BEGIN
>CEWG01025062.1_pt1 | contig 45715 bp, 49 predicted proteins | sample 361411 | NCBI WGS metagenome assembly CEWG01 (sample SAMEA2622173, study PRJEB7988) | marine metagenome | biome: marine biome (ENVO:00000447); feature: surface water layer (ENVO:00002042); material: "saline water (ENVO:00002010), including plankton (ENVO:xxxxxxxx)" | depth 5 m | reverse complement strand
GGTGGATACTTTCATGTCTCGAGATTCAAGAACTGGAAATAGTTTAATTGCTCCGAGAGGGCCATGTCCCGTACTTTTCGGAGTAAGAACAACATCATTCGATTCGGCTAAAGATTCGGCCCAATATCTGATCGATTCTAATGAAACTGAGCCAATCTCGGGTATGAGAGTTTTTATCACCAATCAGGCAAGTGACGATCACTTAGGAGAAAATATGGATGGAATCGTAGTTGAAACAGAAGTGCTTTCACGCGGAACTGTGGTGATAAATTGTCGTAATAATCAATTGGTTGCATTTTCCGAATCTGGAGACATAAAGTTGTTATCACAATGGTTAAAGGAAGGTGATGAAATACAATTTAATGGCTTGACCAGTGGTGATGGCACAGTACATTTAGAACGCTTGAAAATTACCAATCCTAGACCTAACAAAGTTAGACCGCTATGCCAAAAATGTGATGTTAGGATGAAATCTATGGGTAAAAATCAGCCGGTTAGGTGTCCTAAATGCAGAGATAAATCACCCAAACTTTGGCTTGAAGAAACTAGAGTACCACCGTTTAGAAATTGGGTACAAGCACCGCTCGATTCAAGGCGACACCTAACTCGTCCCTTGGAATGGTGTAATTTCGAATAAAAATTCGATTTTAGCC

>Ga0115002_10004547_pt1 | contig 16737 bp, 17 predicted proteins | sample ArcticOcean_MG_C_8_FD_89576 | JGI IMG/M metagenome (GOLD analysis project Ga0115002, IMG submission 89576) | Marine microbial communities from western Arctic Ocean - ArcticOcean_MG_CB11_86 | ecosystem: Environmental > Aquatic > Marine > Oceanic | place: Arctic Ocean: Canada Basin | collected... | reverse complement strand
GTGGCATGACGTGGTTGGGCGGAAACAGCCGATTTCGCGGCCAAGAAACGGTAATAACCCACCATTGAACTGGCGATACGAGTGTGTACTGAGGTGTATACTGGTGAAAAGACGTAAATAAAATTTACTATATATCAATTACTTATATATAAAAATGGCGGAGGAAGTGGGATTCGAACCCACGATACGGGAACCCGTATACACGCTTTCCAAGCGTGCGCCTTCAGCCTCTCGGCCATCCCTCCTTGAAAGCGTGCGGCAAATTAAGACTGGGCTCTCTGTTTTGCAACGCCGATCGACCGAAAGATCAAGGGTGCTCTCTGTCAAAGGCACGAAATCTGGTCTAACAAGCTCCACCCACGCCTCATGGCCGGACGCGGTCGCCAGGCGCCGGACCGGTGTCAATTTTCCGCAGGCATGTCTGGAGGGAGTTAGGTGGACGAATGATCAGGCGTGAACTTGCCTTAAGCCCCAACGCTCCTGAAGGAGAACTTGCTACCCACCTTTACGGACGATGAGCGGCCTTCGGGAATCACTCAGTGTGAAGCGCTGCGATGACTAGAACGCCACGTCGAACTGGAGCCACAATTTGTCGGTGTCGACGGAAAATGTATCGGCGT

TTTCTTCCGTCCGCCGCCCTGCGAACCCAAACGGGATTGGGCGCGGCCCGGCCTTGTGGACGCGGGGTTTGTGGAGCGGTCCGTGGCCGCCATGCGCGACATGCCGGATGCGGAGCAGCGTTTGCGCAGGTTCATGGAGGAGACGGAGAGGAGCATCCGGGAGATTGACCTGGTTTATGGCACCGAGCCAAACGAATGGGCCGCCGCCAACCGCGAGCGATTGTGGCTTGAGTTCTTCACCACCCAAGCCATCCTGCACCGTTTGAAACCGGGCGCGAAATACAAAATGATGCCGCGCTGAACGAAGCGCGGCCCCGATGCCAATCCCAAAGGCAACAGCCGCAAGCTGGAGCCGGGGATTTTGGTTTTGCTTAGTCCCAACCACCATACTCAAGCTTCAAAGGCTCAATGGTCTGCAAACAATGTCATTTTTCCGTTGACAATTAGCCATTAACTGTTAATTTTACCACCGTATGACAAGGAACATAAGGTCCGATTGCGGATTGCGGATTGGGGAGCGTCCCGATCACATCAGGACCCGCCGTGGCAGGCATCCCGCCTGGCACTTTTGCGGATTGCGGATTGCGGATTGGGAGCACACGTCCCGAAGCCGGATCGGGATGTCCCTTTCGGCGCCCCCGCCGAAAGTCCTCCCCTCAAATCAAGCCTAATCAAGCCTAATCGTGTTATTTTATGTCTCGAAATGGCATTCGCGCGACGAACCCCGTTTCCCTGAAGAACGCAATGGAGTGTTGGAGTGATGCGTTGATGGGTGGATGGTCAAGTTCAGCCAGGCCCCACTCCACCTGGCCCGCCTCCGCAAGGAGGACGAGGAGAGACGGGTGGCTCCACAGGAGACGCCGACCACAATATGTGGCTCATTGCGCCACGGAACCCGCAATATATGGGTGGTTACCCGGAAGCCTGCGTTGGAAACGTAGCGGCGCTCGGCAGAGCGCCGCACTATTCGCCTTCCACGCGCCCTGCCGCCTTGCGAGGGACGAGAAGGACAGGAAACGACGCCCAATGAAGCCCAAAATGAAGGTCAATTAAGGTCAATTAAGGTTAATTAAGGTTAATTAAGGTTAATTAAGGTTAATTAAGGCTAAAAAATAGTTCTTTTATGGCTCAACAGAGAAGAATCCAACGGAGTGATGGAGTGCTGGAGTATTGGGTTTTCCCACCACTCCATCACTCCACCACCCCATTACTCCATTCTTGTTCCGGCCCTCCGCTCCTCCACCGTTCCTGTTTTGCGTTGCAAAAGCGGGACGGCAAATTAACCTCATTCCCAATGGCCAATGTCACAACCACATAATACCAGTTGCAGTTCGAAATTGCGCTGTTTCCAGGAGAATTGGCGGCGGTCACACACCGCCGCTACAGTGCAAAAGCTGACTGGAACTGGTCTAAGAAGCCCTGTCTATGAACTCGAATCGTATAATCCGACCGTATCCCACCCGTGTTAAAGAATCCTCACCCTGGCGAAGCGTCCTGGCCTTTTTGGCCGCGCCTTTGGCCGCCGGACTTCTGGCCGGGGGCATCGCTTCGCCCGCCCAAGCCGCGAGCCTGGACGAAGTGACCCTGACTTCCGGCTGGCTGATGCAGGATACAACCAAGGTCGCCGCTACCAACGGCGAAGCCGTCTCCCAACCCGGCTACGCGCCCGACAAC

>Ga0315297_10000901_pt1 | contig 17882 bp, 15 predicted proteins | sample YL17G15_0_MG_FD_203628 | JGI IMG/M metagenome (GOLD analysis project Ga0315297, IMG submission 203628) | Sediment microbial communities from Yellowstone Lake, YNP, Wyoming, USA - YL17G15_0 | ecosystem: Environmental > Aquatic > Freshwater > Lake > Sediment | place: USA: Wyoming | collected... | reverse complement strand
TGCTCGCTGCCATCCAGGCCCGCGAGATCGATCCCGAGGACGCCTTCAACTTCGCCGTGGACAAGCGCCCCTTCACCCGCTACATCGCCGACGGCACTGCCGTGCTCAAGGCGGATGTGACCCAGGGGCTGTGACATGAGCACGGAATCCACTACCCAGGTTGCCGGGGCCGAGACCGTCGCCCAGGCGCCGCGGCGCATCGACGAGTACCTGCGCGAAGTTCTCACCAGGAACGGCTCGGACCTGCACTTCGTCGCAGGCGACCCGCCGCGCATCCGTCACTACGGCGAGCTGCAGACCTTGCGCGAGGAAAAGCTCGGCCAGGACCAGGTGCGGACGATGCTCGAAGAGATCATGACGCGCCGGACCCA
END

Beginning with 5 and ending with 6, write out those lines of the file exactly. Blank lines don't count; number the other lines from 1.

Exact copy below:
TTTCTTCCGTCCGCCGCCCTGCGAACCCAAACGGGATTGGGCGCGGCCCGGCCTTGTGGACGCGGGGTTTGTGGAGCGGTCCGTGGCCGCCATGCGCGACATGCCGGATGCGGAGCAGCGTTTGCGCAGGTTCATGGAGGAGACGGAGAGGAGCATCCGGGAGATTGACCTGGTTTATGGCACCGAGCCAAACGAATGGGCCGCCGCCAACCGCGAGCGATTGTGGCTTGAGTTCTTCACCACCCAAGCCATCCTGCACCGTTTGAAACCGGGCGCGAAATACAAAATGATGCCGCGCTGAACGAAGCGCGGCCCCGATGCCAATCCCAAAGGCAACAGCCGCAAGCTGGAGCCGGGGATTTTGGTTTTGCTTAGTCCCAACCACCATACTCAAGCTTCAAAGGCTCAATGGTCTGCAAACAATGTCATTTTTCCGTTGACAATTAGCCATTAACTGTTAATTTTACCACCGTATGACAAGGAACATAAGGTCCGATTGCGGATTGCGGATTGGGGAGCGTCCCGATCACATCAGGACCCGCCGTGGCAGGCATCCCGCCTGGCACTTTTGCGGATTGCGGATTGCGGATTGGGAGCACACGTCCCGAAGCCGGATCGGGATGTCCCTTTCGGCGCCCCCGCCGAAAGTCCTCCCCTCAAATCAAGCCTAATCAAGCCTAATCGTGTTATTTTATGTCTCGAAATGGCATTCGCGCGACGAACCCCGTTTCCCTGAAGAACGCAATGGAGTGTTGGAGTGATGCGTTGATGGGTGGATGGTCAAGTTCAGCCAGGCCCCACTCCACCTGGCCCGCCTCCGCAAGGAGGACGAGGAGAGACGGGTGGCTCCACAGGAGACGCCGACCACAATATGTGGCTCATTGCGCCACGGAACCCGCAATATATGGGTGGTTACCCGGAAGCCTGCGTTGGAAACGTAGCGGCGCTCGGCAGAGCGCCGCACTATTCGCCTTCCACGCGCCCTGCCGCCTTGCGAGGGACGAGAAGGACAGGAAACGACGCCCAATGAAGCCCAAAATGAAGGTCAATTAAGGTCAATTAAGGTTAATTAAGGTTAATTAAGGTTAATTAAGGTTAATTAAGGCTAAAAAATAGTTCTTTTATGGCTCAACAGAGAAGAATCCAACGGAGTGATGGAGTGCTGGAGTATTGGGTTTTCCCACCACTCCATCACTCCACCACCCCATTACTCCATTCTTGTTCCGGCCCTCCGCTCCTCCACCGTTCCTGTTTTGCGTTGCAAAAGCGGGACGGCAAATTAACCTCATTCCCAATGGCCAATGTCACAACCACATAATACCAGTTGCAGTTCGAAATTGCGCTGTTTCCAGGAGAATTGGCGGCGGTCACACACCGCCGCTACAGTGCAAAAGCTGACTGGAACTGGTCTAAGAAGCCCTGTCTATGAACTCGAATCGTATAATCCGACCGTATCCCACCCGTGTTAAAGAATCCTCACCCTGGCGAAGCGTCCTGGCCTTTTTGGCCGCGCCTTTGGCCGCCGGACTTCTGGCCGGGGGCATCGCTTCGCCCGCCCAAGCCGCGAGCCTGGACGAAGTGACCCTGACTTCCGGCTGGCTGATGCAGGATACAACCAAGGTCGCCGCTACCAACGGCGAAGCCGTCTCCCAACCCGGCTACGCGCCCGACAAC

>Ga0315297_10000901_pt1 | contig 17882 bp, 15 predicted proteins | sample YL17G15_0_MG_FD_203628 | JGI IMG/M metagenome (GOLD analysis project Ga0315297, IMG submission 203628) | Sediment microbial communities from Yellowstone Lake, YNP, Wyoming, USA - YL17G15_0 | ecosystem: Environmental > Aquatic > Freshwater > Lake > Sediment | place: USA: Wyoming | collected... | reverse complement strand